When 90% of people discover an event they might want to buy tickets for, they leave the purchase funnel as they try to convince friends to join them. This group decision process is clumsy, and poor retention reduces sales for promoters. Helsinki startup GigsWiz addresses these problems today with the beta launch of Flockified, a Facebook app that makes it easy to poll friends about buying event tickets. Promoters add a Flockified button to their ticket page which potential customers click to invite friends and track confirmations that they want tickets. Flockified could help sites like Eventbrite, Ticketfly, or even Ticketmaster sell more tickets in exchange for fees.
The first 100 TechCrunch readers to sign up for Flockified with the code TechCrunchFlockified will get early access.
GigsWiz was originally trying to get into online ticket sales when it determined that 90% of ticket buyers leave the purchase funnel. So it took its €200,000 in seed funding and pivoted to solve that problem instead. The 5-person Helsinki, Finland team found that ticket sites were only offering general sharing of ticket links through email and social sites. They weren’t actively assisting in the group decision process that was leaking conversions.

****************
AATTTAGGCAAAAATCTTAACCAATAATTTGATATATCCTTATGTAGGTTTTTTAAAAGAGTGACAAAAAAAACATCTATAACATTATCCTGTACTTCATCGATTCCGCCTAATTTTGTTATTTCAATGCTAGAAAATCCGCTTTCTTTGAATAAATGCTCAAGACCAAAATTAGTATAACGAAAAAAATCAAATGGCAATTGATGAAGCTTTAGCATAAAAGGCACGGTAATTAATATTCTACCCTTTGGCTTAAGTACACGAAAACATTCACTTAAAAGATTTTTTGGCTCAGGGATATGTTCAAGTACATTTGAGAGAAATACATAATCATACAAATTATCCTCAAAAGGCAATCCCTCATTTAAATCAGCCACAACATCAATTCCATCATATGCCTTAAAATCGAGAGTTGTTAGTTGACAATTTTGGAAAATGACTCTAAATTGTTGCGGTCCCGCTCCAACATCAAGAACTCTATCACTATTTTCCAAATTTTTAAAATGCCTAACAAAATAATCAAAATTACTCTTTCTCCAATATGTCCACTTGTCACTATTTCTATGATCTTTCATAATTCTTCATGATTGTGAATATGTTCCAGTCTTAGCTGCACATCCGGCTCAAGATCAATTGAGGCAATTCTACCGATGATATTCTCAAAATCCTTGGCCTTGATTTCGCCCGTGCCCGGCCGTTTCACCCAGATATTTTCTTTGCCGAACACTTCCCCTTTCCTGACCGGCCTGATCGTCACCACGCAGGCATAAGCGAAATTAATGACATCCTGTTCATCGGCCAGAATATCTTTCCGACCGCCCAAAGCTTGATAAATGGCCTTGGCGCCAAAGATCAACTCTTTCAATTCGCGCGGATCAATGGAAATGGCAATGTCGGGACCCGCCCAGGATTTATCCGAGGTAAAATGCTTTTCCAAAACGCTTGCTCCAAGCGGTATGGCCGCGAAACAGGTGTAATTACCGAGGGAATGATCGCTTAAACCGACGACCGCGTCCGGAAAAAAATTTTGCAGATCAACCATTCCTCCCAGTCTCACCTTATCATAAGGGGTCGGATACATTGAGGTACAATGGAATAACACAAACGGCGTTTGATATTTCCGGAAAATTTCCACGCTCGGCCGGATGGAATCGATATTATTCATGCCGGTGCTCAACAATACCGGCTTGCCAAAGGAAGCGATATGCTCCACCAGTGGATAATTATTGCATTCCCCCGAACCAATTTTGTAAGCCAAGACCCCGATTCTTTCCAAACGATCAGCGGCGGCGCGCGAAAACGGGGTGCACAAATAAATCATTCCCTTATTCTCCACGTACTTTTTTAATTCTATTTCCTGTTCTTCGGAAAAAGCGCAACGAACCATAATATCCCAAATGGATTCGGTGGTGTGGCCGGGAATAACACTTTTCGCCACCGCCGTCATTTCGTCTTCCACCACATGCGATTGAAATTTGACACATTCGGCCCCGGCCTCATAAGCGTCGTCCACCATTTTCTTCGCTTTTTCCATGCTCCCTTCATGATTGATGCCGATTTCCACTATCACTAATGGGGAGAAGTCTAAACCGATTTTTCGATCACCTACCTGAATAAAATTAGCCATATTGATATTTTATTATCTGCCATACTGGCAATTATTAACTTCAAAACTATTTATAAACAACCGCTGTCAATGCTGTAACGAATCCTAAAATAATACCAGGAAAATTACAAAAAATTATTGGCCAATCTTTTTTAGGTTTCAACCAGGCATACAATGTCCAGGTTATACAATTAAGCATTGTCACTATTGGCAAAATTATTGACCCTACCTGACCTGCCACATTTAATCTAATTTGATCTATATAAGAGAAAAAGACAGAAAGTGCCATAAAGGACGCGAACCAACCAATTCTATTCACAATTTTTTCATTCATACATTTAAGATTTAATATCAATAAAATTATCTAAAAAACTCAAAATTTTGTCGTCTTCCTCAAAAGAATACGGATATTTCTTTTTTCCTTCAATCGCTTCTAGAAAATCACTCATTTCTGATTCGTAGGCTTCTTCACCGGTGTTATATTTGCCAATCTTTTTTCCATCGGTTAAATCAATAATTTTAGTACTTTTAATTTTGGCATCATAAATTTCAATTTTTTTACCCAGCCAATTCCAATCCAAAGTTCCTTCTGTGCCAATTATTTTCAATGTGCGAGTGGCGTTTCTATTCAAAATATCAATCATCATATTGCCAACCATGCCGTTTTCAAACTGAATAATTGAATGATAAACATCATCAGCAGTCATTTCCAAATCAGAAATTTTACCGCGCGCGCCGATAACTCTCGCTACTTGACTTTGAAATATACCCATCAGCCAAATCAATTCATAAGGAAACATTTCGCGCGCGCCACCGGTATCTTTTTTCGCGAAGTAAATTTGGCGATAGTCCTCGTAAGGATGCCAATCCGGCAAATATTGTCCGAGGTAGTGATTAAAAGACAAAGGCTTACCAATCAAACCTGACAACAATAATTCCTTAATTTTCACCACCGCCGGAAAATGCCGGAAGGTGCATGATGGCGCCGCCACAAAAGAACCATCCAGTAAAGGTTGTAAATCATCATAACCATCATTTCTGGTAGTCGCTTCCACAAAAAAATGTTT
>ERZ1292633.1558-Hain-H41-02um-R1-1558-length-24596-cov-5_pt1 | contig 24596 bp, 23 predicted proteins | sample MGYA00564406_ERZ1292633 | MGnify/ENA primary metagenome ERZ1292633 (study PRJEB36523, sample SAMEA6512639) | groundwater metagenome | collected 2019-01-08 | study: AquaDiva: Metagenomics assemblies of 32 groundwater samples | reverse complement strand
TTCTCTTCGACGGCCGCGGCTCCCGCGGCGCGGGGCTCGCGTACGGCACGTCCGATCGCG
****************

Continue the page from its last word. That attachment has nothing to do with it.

Flockified gives that process structure. Rather than openly broadcasting interest in an event, the Facebook app lets users send questions to specific friends, such as will they come, who should buy the tickets, and who will drive. They can add a response deadline, monitor answers, and then determine how many tickets to buy.
Eventually, GigsWiz wants to release an admin dashboard that will let promoters more easily track conversions through Flockafied and offer discounts to large or influential groups to persuade them to buy tickets. It may also look to expand to other verticals such as restaurant reservations.
Getting users to switch to Flockified for group decision making and stop using email, text, phone, and standard social channels will be difficult. Flockified will fail if it can’t convince users it’s more convenient. The startup will also either need a strong sales team or to strike some big early deals with promoters to get its buttons out there. Its existing seed funding might not be sufficient to take on these challenges.
At least it’s doing something new. Online ticketing is getting crowded with Ticketfly, Eventbrite, FanFueled, and more trying to disrupt Ticketmaster. While it might not have as much profit potential, Flockified has a better chance of succeeding by trying to augment existing ticketing systems than compete with them.